IMDB indicates that the film's aspect ratio was 1.75:1. That may well be correct, but at this point, I don't think I'm going to find a definitive answer. As for the image itself, I didn't note any significant indications that the sides were ever cropped, but I must acknowledge that I thought the picture seemed a little more cramped than I'd like at times. It wasn't so claustrophobic that I can say for certain information was lost, but it seemed much more debatable than with many other Disney titles. For example, The Aristocats looks to offer a fullframe transfer that suffered from no cropping of the sides. Honestly, I wish Disney would just issue all their animated films in the theatrical dimensions and not create these stupid discussions.

In any case, Fox provides a fairly average picture. Sharpness usually looked crisp and detailed, but it could be rather soft and hazy on many occasions. This wasn’t true solely of wider shots, which are the normal culprits. A number of closer images also appear ill-defined. At least I noticed no signs of moiré effects or jagged edges, and edge enhancement seemed minimal. The print used was pretty clean. Grain could be a little heavy, but only a few minor examples of specks or marks appeared.

Colors tended to be muted but appear reasonably accurate and well-saturated. I thought the film’s natural palette probably should have been a bit brighter, though I felt the tones were more than acceptable. Black levels actually looked quite good - especially in the rich and deep fur of the bear at the end - and shadow detail seemed nicely opaque but not overly so. This “25th Anniversary” transfer improved on its DVD predecessor but it still suffered from some concerns.

The same can be said for Dolby Digital 5.1 soundtrack of The Fox And The Hound. Admittedly, I didn't expect too much of a mix that's now 25 years old, but this one still seemed pretty bland. The soundfield didn’t give us a lot of material. Music showed general stereo imaging in the front, while effects were a minor factor most of the time. Some vague instances of elements cropped up from the front sides and rears, but you shouldn’t expect much action to engulf you. This was a soundscape that broadened matters in a moderate way at best.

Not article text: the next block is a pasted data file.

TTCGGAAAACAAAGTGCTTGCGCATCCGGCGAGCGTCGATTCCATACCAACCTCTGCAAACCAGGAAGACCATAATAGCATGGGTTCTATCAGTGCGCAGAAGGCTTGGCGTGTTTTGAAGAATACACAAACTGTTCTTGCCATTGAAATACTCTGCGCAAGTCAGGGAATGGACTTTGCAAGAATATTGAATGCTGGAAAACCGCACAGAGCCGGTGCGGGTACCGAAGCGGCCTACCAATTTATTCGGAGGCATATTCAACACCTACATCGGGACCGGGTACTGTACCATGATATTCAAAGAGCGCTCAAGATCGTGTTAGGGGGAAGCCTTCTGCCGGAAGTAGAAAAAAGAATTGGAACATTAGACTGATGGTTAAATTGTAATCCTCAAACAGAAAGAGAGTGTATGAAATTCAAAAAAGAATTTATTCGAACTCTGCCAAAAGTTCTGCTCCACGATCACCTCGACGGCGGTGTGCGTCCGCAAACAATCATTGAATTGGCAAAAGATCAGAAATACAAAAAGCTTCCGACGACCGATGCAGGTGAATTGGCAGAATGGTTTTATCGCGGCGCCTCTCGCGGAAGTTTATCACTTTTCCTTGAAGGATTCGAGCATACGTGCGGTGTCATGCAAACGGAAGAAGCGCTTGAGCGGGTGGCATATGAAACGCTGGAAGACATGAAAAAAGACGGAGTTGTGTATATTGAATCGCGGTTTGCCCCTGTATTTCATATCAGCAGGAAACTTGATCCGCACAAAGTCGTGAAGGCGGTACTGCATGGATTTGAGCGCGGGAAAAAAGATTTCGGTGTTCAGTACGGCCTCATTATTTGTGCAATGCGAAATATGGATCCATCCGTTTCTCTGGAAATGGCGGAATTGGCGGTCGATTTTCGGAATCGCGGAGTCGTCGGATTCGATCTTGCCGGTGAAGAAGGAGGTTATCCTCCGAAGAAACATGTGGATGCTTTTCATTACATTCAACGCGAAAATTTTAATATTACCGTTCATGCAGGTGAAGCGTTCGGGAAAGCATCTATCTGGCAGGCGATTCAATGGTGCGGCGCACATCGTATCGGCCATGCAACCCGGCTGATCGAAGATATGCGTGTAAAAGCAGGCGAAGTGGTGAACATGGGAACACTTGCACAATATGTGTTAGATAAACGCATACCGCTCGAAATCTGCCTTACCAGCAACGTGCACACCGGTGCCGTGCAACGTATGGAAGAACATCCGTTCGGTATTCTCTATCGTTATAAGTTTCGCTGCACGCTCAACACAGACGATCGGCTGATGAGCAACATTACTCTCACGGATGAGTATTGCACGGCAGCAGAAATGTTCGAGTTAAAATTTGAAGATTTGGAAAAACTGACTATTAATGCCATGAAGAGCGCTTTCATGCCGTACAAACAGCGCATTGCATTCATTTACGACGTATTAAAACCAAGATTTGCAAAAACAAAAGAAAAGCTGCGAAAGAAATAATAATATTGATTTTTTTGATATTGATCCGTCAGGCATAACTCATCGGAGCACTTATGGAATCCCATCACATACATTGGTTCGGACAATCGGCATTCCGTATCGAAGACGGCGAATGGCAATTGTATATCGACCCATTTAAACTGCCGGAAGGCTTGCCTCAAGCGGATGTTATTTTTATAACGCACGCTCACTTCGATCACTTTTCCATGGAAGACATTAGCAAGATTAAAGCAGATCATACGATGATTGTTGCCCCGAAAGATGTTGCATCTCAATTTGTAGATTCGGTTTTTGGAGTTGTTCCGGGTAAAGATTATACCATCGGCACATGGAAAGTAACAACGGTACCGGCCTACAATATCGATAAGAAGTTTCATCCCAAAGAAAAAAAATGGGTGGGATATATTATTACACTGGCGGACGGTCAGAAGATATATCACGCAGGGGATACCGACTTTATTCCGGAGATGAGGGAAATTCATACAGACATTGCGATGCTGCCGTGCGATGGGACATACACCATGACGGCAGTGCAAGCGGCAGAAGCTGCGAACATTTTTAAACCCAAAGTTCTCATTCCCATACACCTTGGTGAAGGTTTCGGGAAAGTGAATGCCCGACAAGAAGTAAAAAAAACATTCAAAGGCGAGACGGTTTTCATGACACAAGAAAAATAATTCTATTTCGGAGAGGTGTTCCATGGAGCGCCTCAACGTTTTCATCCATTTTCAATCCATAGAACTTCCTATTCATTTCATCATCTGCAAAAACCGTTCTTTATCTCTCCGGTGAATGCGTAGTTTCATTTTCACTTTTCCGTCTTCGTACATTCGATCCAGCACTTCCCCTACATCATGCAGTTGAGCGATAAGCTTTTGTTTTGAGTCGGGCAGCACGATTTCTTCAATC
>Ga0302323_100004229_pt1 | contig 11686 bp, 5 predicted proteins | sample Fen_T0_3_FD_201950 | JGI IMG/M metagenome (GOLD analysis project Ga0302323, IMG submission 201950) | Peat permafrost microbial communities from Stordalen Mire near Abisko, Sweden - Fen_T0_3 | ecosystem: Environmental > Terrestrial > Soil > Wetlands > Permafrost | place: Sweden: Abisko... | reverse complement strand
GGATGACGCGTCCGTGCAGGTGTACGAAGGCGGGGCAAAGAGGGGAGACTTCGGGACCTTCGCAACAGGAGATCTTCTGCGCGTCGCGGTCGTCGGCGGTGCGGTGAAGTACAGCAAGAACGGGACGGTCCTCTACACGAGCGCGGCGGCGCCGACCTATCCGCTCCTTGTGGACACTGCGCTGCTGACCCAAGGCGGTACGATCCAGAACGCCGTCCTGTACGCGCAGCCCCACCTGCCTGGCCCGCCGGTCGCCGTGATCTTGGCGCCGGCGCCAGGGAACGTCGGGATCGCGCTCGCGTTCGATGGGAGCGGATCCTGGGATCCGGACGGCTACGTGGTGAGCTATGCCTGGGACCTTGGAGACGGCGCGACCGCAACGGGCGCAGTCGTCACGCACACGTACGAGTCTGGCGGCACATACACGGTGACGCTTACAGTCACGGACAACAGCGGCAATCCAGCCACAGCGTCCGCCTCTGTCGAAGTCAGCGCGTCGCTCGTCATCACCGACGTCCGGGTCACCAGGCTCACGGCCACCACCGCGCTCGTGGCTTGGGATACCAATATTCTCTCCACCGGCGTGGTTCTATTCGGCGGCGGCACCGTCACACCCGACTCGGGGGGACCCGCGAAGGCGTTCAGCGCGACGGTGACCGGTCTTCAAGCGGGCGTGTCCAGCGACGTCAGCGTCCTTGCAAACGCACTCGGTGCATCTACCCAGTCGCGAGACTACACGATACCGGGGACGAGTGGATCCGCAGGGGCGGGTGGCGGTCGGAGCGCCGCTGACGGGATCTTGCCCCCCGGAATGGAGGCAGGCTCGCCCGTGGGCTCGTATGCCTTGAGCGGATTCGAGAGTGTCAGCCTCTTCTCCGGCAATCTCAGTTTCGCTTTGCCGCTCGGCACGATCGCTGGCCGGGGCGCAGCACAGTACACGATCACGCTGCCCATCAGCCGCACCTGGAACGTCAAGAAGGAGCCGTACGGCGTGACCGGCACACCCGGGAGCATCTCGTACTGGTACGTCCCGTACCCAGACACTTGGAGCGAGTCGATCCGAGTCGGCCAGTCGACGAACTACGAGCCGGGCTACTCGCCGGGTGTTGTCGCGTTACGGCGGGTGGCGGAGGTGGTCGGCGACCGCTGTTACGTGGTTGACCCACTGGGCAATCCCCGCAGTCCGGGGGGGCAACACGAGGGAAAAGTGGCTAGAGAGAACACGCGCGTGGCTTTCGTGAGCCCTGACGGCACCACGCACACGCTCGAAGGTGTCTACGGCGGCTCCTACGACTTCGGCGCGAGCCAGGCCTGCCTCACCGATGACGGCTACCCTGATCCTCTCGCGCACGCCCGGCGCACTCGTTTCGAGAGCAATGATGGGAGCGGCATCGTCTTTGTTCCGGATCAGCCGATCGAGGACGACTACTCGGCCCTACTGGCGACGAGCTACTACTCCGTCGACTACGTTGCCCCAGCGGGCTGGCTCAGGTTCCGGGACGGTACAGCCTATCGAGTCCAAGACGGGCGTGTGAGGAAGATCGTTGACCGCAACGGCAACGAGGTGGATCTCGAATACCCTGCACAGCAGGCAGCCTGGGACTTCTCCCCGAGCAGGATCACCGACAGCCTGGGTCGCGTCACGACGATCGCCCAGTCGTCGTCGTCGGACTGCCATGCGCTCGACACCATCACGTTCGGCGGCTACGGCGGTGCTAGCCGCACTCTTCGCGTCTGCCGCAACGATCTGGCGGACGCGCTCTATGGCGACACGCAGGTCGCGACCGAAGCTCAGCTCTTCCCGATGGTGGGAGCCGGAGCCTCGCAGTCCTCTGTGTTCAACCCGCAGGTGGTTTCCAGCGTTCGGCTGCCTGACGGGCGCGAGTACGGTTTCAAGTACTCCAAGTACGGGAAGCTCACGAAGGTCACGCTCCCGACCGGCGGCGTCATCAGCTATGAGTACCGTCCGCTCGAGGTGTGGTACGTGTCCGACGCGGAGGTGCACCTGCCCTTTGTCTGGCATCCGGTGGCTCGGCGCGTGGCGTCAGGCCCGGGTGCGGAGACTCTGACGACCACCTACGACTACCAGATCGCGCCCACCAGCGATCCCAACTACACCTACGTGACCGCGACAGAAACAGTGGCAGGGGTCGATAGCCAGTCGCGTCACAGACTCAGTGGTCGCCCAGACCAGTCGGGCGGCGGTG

Audio quality also seemed pretty unspectacular. Dialogue appeared clear and intelligible but usually came across as a little muted and flat. Effects were similarly bland and lack life, though they seem easily recognizable as what they're supposed to be. This mix offered bass response that could be too prominent at times. For instance, gunshots overemphasized the LFE channel, as did thunder. The music appeared smooth and listenable but didn't present much spark. Granted, the fact that the tunes were all pretty low-key doesn't help, but I still found the score and the songs to lack much dynamic range. This track wasn't bad for a film from 1981, but it does nothing to make it sound notably better than other movies from that era.

How did the audio of the 25th Anniversary DVD compare to that of the original 2000 release? I thought the new track opened up the spectrum a bit, and it also showed moderately stronger fidelity. The original mix was awfully bland, whereas this one seemed a little more engaging. Neither picture nor audio on the 25th Anniversary DVD blew away their 2000 counterparts, but decent improvements occurred.

Only a few extras round out the set. Sing-Along Songs lets us do the Karaoke thing for “The Best of Friends”. As expected, this shows the appropriate scene in the movie and runs the lyrics along with it. Yawn!